Fyodor Golan

Fyodor Golan are a sneaky pair, hanging on to their reputation as London’s premier young innovators and enjoying comparisons to Alexander McQueen while slipping in any number of eminently wearable, salable pieces. Let’s face it, they were always too talented for the avant-garde to keep for themselves. Not that there was any shortage of fantastical flourishes in for spring. Elongated Perspex cloche hats, baroque cutting techniques, and psychedelic prints were all present and correct. Note, too, their continued penchant for bejeweling models’ faces. Last season there were gravity-defying nose rings, this time around entire masks.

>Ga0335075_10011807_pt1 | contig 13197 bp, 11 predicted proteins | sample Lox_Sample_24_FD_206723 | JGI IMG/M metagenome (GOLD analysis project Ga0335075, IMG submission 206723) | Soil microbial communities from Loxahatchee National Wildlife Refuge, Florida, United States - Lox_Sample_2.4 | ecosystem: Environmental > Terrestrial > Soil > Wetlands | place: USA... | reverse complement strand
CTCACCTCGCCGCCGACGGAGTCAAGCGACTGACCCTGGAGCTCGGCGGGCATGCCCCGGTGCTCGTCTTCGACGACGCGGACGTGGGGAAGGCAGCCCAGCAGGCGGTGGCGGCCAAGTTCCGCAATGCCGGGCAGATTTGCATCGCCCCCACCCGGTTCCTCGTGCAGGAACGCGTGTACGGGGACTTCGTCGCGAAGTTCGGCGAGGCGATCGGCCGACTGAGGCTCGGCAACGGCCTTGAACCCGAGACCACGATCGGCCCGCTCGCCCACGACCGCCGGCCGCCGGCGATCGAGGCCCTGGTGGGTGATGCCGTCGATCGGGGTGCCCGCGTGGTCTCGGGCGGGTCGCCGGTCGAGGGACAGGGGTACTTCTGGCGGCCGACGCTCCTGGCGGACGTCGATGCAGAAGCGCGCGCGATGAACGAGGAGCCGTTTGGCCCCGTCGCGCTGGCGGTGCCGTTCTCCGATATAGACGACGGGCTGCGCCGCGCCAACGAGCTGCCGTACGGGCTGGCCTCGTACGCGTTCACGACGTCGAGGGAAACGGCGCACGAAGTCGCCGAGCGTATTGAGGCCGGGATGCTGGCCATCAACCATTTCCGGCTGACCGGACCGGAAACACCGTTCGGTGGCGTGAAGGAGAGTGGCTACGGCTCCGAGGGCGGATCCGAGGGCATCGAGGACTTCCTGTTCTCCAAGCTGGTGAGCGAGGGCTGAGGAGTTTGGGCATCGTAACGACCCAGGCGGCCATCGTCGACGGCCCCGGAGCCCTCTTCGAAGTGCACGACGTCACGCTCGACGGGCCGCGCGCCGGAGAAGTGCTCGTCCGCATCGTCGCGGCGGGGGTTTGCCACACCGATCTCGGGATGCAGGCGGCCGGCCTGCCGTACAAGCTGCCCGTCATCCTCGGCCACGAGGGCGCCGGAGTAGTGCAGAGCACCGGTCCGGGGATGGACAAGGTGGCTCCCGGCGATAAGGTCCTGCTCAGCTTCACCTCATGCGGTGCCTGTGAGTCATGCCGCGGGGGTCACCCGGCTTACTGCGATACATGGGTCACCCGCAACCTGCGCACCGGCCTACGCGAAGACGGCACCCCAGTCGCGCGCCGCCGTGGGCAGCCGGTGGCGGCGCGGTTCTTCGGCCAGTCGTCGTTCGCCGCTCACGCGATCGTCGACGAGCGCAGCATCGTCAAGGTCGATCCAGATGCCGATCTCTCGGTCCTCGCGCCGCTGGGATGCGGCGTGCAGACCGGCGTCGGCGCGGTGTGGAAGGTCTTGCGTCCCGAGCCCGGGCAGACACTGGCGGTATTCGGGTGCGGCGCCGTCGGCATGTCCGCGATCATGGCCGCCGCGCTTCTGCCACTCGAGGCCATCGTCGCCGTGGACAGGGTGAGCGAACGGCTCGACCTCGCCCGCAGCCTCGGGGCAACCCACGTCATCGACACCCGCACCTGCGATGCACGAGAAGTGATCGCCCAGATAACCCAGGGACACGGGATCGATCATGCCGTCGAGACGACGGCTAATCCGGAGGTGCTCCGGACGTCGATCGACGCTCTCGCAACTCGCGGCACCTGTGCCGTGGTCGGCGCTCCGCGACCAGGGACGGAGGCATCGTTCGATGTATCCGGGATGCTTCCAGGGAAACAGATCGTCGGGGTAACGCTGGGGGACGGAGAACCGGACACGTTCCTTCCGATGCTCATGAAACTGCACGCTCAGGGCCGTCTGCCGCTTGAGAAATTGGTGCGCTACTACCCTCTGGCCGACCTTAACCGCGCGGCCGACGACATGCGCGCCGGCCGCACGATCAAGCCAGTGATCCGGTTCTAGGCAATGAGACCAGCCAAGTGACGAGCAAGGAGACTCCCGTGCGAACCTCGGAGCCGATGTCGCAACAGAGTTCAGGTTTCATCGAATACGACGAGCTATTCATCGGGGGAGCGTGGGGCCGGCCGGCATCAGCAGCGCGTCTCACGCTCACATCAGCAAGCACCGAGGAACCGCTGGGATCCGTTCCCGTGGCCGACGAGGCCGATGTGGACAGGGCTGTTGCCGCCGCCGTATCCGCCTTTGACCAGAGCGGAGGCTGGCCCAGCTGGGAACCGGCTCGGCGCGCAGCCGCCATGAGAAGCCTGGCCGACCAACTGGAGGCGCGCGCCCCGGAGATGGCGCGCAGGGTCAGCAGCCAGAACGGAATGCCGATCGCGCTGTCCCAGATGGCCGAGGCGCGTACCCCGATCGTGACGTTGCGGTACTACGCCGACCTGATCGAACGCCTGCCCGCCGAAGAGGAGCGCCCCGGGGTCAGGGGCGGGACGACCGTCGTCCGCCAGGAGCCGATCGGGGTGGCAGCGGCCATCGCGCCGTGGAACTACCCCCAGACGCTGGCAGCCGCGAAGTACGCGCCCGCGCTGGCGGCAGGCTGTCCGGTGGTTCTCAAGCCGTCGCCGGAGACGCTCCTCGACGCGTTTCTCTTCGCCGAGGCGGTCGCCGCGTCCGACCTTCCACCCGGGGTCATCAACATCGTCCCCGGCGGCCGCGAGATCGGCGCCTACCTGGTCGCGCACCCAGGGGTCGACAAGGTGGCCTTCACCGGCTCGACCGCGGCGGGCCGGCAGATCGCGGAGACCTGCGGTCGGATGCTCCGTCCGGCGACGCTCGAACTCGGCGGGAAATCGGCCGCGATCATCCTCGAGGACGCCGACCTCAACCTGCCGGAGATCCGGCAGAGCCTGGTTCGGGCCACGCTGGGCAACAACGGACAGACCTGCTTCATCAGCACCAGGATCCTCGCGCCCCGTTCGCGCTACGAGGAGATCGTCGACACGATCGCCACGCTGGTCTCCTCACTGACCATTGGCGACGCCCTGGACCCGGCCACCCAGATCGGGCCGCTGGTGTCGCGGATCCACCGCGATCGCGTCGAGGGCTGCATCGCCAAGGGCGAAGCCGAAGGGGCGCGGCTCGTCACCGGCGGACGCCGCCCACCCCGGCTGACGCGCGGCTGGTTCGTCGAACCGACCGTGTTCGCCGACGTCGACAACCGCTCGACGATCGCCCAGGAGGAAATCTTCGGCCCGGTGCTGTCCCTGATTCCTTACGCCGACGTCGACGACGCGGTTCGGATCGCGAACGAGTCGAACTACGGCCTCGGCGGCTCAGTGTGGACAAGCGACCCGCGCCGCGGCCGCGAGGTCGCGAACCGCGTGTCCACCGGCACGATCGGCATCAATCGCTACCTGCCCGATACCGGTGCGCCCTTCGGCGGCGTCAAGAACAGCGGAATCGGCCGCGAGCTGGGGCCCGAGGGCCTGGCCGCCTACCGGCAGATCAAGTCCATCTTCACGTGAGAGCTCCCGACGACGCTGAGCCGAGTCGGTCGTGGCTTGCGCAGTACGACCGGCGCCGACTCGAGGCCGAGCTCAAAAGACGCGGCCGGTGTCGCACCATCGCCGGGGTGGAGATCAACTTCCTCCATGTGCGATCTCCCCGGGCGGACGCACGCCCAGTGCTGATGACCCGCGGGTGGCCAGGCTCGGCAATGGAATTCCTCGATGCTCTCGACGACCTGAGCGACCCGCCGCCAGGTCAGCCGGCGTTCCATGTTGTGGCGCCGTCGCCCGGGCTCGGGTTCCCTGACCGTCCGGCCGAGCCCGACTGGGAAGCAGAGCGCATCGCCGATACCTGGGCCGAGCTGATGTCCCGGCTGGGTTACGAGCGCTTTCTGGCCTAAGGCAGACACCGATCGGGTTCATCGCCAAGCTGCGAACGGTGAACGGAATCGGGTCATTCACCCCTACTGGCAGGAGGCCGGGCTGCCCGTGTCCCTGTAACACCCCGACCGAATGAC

Taking the trippy films of Alejandro Jodorowsky as inspiration, the duo worked a palette of Yves Klein blue with shots of gold and candy pink. The main influence, however, was the true story of Olive Oatman, a Victorian-era Illinois woman who was captured by Native Americans, face-tattooed and sold to another tribe before escaping five years later. In the hands of more literal designers, the references could have been seen as crass. But Fyodor Golan have a rare gift for taking culturally sensitive subject matter and producing exquisite, sophisticated work, as they did with their triumphant debut collection four seasons ago, a fusion of Renaissance art and tribal scarring.

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